It was dark in the woods. The sky, stripped of sun by the storm, and the thick forest filtered away most of the remaining light, and color was reduced to somber greens and browns. Leaning against the bark of a large tree, Charles pulled a Corny energy bar from his jeans and consumed it in slow bites while considering what to do. Before he finished with the snack, the first flash of lightning and the jolting report of thunder nearly threw him to the ground. The blast had struck somewhere very close, and he heard the unmistakable sound of shearing timber. It occurred to him that he was now in exactly the wrong place during a thunderstorm, and he felt a knot tighten in his stomach.
Searching for better shelter, Charles saw an outcropping of gray stone up ahead through the sentinel ranks of the trees. He forced his aching legs into motion and moved toward the rocks, slipped, and fell hard into the pine needles below, the contents of his backpack slamming into his spine. With effort, he raised himself from the dank surface and launched again toward the gray mass in front of him. Three minutes later he was at the outcropping and saw that its rough surface was the exposed base of the massif itself, thrusting up from the earth and forming an alpine peak high above. The stone was slick, rivulets of water cascading down from the torrent.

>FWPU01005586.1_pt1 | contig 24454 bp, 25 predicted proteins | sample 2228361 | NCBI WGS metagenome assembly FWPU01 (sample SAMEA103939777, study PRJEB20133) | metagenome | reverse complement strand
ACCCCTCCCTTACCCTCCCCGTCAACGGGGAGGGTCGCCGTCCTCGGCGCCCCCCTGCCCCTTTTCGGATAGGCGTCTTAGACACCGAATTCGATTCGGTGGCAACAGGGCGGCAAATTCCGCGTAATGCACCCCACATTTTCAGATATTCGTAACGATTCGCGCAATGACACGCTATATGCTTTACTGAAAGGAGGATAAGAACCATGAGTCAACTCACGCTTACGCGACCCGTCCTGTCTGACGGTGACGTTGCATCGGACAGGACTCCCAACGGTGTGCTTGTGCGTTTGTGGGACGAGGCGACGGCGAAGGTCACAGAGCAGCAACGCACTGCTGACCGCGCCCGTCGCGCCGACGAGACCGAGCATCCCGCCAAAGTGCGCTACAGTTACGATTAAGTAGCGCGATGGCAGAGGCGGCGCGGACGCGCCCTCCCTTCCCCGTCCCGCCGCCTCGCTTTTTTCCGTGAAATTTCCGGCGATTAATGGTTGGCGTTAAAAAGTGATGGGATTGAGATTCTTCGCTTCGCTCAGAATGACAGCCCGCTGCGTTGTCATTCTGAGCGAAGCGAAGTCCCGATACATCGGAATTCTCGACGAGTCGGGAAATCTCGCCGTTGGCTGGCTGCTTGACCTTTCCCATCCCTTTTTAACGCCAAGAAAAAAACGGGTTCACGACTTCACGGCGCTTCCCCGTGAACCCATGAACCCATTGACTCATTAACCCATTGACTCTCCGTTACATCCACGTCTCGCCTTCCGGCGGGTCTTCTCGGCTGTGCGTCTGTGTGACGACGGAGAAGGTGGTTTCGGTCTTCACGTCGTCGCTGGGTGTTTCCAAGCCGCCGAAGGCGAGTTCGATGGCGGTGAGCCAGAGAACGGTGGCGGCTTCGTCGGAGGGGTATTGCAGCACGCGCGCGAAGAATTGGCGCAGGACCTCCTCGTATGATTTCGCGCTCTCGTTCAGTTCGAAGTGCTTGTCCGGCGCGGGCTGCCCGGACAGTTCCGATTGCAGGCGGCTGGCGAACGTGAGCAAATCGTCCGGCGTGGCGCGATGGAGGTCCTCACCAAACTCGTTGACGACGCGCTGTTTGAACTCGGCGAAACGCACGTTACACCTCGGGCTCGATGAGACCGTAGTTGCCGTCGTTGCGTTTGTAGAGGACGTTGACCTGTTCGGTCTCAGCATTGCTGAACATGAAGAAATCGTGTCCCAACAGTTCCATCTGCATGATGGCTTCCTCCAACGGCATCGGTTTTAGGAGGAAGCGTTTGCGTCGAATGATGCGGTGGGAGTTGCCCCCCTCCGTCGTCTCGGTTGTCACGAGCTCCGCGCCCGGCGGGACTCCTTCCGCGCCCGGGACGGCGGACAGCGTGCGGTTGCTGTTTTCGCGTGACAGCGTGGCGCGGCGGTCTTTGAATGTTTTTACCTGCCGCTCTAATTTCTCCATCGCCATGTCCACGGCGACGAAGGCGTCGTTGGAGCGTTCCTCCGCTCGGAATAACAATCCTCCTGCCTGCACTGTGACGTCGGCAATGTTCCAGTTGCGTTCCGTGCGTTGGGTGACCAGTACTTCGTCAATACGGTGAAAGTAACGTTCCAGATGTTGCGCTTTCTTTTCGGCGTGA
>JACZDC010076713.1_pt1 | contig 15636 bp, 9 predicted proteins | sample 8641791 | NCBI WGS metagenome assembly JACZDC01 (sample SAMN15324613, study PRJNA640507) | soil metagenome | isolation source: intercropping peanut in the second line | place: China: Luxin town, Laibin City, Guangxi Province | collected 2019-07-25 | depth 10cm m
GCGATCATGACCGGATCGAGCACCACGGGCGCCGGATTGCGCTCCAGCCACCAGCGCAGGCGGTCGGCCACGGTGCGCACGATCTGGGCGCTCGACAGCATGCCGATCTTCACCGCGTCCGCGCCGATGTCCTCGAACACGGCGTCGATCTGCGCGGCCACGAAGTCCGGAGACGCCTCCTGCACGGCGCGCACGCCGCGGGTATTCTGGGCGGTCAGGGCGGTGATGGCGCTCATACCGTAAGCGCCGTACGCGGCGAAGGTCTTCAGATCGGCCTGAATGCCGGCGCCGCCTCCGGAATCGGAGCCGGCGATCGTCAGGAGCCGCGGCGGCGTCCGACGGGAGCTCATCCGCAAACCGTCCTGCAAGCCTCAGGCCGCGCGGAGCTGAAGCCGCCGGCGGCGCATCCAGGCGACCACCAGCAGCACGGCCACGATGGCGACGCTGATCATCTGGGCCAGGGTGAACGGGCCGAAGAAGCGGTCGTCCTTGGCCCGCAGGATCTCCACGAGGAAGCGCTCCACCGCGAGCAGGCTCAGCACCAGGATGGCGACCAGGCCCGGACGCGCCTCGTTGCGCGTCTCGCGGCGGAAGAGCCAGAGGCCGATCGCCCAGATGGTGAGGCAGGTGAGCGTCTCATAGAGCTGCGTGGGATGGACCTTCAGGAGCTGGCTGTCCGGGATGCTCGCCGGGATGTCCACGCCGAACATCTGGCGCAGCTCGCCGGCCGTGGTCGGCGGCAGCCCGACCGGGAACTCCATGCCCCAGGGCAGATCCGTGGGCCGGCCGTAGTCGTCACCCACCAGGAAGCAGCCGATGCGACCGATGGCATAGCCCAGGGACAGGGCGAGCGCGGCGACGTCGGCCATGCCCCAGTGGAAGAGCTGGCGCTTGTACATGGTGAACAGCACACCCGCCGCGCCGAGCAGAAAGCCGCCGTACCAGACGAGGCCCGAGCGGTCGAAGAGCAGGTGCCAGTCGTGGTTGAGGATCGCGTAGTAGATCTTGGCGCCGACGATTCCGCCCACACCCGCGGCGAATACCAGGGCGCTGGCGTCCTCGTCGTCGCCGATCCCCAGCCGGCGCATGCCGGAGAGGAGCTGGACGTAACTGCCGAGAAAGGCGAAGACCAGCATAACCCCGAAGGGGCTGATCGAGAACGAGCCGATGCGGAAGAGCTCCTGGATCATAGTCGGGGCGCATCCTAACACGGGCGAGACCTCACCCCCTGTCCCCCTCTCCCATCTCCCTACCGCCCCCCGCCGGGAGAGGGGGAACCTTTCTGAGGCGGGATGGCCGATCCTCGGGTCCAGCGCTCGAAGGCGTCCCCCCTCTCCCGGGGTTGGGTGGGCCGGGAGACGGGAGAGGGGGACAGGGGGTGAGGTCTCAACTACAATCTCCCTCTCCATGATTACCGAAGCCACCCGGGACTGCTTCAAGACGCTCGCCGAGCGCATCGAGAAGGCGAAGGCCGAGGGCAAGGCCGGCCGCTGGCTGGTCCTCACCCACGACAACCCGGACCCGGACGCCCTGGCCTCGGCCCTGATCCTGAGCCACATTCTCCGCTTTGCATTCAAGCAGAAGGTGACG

Another flash seared his eyes, the tear of a thunderclap reverberating off the rock before him. Charles pitched forward, cutting his cheek against the jagged stone. He was aware of his heart pumping heavily in his chest. The sting of the cold water in his eyes blurred his vision, and he grasped at the wall of stone with both hands, edging along it in a crab walk, hoping to find a crevice in its surface affording better shelter. An angry gust of wind stripped off his cap, but he did not try to retrieve it and continued following the stone outcropping like a blind man, his palms starting to bleed as they ran across the sharp, uneven surface.
He was suddenly aware that there was no longer a surface under his hands; the massif sheared away from him at a sharp angle. He moved to follow its contour again, crashing loudly through a maze of brush and fallen branches. A crevice he thought, just as he had hoped. He stumbled over loose slate and fell forward with enough force to drive the air from his lungs. Charles pulled himself up to a kneeling position. It was then that he was aware that it was no longer raining. At least, not raining on him. The sound of the storm was behind him but he was protected from its assault. Glancing up he saw darkness and understood that he had found a cave, as if a hole had been punched into the expanse of dolomite.